They say it’s their job. That they understand the job often comes with long difficult days. Along with shifts that are hard to digest dealing with the loss of patients.
“That’s what we signed up for,” said Trung Le, nurse at UConn Health.
“We’ve all felt a sense of expendability,” said Jill Alsgaard, nurse at UConn Health.
Trung Le and Jill Alsgaard are husband and wife. They’re parents and also frontline workers.
“So we were kind of double the risk of taking the covid virus back home to our families and children,” said Le.
Working as nurses during the coronavirus pandemic has been physically and mentally challenging.
“We saw the sick of the sick you know and people on vents. People dying alone. I’ve talked about it before the no visitor policy. It was tough. People were dying alone face-timing their families, not knowing if they were able to say goodbye and often because we were so busy we weren’t around to hold their hands when they died,” said Le.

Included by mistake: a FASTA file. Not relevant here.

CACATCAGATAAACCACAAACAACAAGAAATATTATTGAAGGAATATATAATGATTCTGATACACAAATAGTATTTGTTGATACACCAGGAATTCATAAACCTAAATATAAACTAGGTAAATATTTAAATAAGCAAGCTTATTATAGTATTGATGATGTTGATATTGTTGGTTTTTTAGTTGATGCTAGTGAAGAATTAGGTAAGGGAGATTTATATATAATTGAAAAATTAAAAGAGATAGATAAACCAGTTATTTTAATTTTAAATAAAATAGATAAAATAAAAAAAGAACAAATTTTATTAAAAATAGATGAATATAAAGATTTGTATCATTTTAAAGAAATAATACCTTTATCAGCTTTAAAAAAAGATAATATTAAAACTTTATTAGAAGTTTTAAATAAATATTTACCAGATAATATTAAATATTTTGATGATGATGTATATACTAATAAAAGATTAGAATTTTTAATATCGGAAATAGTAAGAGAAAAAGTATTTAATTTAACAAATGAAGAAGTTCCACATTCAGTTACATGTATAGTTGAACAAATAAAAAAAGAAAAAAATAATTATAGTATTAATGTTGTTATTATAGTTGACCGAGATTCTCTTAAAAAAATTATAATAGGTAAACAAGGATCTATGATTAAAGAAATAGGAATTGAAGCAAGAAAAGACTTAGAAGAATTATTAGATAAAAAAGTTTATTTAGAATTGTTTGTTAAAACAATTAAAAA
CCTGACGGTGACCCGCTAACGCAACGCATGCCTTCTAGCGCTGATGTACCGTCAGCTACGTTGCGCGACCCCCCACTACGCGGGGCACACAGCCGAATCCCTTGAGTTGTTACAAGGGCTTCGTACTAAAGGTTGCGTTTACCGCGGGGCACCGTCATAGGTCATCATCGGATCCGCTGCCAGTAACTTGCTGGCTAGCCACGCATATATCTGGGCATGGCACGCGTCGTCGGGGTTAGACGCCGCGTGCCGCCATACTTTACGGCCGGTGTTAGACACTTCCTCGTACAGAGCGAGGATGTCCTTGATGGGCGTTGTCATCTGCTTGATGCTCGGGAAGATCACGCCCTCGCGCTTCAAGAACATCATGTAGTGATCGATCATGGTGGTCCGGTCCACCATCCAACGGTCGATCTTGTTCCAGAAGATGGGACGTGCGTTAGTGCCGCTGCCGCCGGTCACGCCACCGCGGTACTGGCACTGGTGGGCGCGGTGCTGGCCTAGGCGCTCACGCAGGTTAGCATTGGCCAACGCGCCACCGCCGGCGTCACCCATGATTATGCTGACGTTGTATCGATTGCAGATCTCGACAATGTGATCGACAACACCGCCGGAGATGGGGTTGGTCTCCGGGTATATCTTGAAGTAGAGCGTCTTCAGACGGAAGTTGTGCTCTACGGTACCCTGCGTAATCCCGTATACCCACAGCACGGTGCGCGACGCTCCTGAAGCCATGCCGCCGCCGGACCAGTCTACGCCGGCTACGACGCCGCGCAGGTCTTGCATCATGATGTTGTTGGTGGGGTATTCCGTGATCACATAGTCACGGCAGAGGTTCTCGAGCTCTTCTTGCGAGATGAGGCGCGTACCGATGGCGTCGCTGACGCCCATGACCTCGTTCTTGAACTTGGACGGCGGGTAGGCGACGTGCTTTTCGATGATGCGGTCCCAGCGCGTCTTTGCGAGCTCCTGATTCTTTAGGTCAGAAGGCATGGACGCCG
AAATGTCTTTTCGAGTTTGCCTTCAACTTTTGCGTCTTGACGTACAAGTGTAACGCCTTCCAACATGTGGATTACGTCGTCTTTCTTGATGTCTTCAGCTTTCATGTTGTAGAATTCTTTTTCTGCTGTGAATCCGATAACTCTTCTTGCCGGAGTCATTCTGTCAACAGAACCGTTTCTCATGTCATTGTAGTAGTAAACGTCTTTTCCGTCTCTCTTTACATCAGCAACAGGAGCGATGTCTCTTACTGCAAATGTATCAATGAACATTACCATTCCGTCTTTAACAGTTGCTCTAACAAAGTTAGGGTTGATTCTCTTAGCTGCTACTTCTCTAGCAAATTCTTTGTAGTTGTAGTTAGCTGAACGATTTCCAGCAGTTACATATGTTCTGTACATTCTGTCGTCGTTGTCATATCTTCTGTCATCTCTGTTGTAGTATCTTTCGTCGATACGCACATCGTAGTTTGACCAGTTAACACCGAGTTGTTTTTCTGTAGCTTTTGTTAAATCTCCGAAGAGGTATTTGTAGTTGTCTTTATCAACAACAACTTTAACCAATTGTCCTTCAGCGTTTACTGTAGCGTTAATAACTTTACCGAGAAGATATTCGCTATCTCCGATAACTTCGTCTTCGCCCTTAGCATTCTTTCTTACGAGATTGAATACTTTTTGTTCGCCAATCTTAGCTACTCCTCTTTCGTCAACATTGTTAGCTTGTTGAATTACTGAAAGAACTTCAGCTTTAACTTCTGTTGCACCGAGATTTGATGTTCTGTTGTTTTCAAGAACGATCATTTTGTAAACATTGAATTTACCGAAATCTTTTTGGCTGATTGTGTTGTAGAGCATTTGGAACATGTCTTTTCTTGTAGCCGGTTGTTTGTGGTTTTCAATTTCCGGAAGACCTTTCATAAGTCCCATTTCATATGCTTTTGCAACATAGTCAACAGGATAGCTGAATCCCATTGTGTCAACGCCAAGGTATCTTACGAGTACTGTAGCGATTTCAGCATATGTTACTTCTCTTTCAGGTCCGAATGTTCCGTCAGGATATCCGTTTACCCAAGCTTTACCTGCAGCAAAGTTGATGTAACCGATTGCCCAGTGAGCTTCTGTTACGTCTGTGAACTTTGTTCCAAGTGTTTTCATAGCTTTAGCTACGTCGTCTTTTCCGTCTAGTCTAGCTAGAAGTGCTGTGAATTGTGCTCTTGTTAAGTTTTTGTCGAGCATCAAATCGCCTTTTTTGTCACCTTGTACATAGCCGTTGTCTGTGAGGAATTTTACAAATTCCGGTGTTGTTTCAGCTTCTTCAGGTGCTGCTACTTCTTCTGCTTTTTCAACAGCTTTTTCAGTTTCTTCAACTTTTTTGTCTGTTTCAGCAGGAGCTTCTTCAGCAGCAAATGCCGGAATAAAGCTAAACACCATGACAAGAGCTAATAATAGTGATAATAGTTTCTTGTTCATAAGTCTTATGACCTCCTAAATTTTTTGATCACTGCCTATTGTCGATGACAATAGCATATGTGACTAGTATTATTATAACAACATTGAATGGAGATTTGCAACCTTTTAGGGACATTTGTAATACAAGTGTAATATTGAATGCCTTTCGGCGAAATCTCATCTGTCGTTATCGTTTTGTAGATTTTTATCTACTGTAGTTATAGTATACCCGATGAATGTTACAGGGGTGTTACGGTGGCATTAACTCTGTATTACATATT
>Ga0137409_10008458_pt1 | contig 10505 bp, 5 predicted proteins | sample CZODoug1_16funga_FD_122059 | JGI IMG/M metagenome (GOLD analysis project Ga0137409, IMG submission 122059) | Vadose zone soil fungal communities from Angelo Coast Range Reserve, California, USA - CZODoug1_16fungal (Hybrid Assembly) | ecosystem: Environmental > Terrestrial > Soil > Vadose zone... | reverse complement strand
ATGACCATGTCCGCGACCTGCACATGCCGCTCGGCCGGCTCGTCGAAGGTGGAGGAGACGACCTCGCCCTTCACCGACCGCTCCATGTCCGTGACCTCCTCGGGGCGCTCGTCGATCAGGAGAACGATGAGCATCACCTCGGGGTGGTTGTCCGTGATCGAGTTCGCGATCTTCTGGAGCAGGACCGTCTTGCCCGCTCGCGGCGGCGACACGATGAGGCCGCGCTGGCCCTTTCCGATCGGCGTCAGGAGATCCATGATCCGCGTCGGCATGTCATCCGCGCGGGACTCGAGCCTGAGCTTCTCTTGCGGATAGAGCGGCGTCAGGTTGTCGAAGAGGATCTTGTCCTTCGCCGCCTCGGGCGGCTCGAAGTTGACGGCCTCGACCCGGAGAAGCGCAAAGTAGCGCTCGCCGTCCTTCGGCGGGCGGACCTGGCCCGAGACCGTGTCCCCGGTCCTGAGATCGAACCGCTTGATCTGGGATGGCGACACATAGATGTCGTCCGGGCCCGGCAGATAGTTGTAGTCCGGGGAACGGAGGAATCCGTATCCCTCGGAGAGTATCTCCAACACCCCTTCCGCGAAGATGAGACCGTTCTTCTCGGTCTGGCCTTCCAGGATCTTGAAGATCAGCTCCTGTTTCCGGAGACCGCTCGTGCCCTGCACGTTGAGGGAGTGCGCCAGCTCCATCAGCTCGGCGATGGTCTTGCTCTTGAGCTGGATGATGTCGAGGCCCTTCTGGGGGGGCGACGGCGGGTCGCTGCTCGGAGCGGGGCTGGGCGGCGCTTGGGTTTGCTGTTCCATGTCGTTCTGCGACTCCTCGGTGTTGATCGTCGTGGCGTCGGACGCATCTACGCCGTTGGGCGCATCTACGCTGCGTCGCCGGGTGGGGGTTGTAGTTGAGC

Trung contracted covid-19 while taking care of those who were ill from the virus, forcing him to self-quarantine and leave Jill alone to parent and homeschool after overnight shifts at the hospital.
“We have to sometimes put our patients lives in front of ours,” he said.
“You don’t know anything about covid, right. We don’t know what’s happening with it. We don’t know the extent of it and then you’re going home and trying to protect your family at the same time but you don’t have the support because your mom is isolated or your siblings are isolated,” Jill said.
“She’s more of the hero than I am,” Le said.
Both heroes and both warriors who even during the darkest moments are proud to be nurses.